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metastasized. so i think following the money is absolutely critical. >> moving onto women, you talked to a lot of women. there's a question here about what will it take for women to realize their 50% contribution to this process? let me read the question from the beginning. as the twig is beat so goes the tree. >> that's an interesting question. i certainly think that women are implicated in all aspects of this problem, just as men are, but i would say that so many women have really ceased the responsibility of spoken out against fundamentalism and organize against fundamentalism. and i met them from diversity of regions and context, saudi arabia, gaza, afghanistan, those stories that you heard, west
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africa and so when. so i do think that many women have, in fact, realize the critical roles that they can play. part of it again is they really need support. they are really fighting an uphill battle and sometimes taking very great risk to fight that battle. and i think, for example, it is a small section in the chapter on women about some lesbian activists in pakistan. that's not how they actually define themselves. they use a different descriptor, but that's how we would define them here. in fact, i couldn't even use the name. but there they are on the ground in pakistan in a very difficult environment continuing in the ways that they can can sometimes even to organizing a support group for what they call queer people, to be able to meet each other and have a social life and even promoting some publications in what we would call the lgbt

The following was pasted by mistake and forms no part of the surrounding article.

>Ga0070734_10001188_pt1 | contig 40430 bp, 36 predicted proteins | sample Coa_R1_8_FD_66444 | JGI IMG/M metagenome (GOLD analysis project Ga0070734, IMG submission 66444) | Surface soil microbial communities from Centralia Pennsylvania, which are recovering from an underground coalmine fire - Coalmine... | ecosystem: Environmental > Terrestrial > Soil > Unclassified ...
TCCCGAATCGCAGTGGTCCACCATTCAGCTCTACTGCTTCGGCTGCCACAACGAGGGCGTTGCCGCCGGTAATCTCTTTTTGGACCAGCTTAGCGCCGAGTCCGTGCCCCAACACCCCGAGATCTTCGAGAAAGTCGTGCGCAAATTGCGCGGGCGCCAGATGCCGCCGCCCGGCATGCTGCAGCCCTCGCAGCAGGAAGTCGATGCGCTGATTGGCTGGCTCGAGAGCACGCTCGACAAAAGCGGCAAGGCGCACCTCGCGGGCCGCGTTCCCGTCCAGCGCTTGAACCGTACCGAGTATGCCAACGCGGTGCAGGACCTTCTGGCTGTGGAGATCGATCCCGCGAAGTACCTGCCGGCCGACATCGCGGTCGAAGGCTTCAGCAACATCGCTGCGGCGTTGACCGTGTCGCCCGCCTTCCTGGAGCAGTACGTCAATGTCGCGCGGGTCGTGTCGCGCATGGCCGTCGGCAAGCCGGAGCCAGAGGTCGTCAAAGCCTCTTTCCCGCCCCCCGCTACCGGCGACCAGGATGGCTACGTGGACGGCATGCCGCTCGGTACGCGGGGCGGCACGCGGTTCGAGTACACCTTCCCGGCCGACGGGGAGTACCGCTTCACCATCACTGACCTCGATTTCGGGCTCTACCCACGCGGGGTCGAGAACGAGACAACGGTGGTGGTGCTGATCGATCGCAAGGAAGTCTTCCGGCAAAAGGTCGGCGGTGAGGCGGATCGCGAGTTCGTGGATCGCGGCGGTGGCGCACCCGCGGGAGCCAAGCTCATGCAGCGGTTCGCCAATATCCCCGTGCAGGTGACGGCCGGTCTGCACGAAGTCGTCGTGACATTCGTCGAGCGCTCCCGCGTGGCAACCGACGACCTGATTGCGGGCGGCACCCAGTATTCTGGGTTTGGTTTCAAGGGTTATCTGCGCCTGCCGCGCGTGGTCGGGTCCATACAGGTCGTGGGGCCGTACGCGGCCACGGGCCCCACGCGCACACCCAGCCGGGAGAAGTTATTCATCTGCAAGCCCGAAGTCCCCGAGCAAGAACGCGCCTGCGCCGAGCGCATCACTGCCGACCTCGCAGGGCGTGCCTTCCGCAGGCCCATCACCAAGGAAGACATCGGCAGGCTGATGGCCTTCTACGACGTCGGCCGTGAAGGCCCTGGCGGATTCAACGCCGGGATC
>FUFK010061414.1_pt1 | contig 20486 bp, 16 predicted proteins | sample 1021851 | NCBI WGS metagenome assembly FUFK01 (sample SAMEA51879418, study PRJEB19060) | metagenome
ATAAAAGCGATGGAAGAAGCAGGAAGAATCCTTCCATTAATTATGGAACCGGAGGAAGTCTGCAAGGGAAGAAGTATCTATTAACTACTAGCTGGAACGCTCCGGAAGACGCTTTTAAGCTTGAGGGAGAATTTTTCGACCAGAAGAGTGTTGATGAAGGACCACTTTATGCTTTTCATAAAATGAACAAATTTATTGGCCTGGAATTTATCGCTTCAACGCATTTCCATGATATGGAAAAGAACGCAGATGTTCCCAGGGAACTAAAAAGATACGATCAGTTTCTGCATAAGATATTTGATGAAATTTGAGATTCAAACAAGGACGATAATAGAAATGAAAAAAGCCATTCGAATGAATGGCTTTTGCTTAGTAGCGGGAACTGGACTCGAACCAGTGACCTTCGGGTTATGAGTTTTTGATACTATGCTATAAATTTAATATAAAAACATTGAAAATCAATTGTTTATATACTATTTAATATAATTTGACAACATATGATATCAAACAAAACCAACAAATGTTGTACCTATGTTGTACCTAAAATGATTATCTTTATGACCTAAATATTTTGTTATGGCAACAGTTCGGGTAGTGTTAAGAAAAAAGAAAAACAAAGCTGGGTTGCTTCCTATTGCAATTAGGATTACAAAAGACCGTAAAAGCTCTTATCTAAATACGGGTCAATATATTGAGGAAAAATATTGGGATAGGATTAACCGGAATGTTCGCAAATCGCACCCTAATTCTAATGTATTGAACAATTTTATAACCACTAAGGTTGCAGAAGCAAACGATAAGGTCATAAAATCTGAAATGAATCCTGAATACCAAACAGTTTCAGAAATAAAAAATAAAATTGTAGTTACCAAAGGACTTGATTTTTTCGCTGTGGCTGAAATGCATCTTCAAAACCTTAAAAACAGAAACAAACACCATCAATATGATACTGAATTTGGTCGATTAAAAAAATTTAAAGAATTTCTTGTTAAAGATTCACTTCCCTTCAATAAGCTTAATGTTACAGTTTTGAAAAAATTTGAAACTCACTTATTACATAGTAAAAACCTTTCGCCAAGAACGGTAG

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community is there. so i think women are finding a diverse range of creative ways to take on this issue. and again what they really need is i think number one, networking, to have a transnational network of support i can compete with the transition network of support that their opponents receive. and number two, funding. one other example, the network of women living under muslim law which is a wonderful transnational network of women from west africa to south asia and beyond, also in diaspora populations that allow women to come together mostly nowadays through the internet and shared strategies, what has worked, what have they been doing, get others to campaign on the issues. you have women in the nigeria. jeff howe service going from malaysia to the trials of the muslim woman in fiji and so on, this incredible model of transnational work. and i think that model is one that needs to be supported to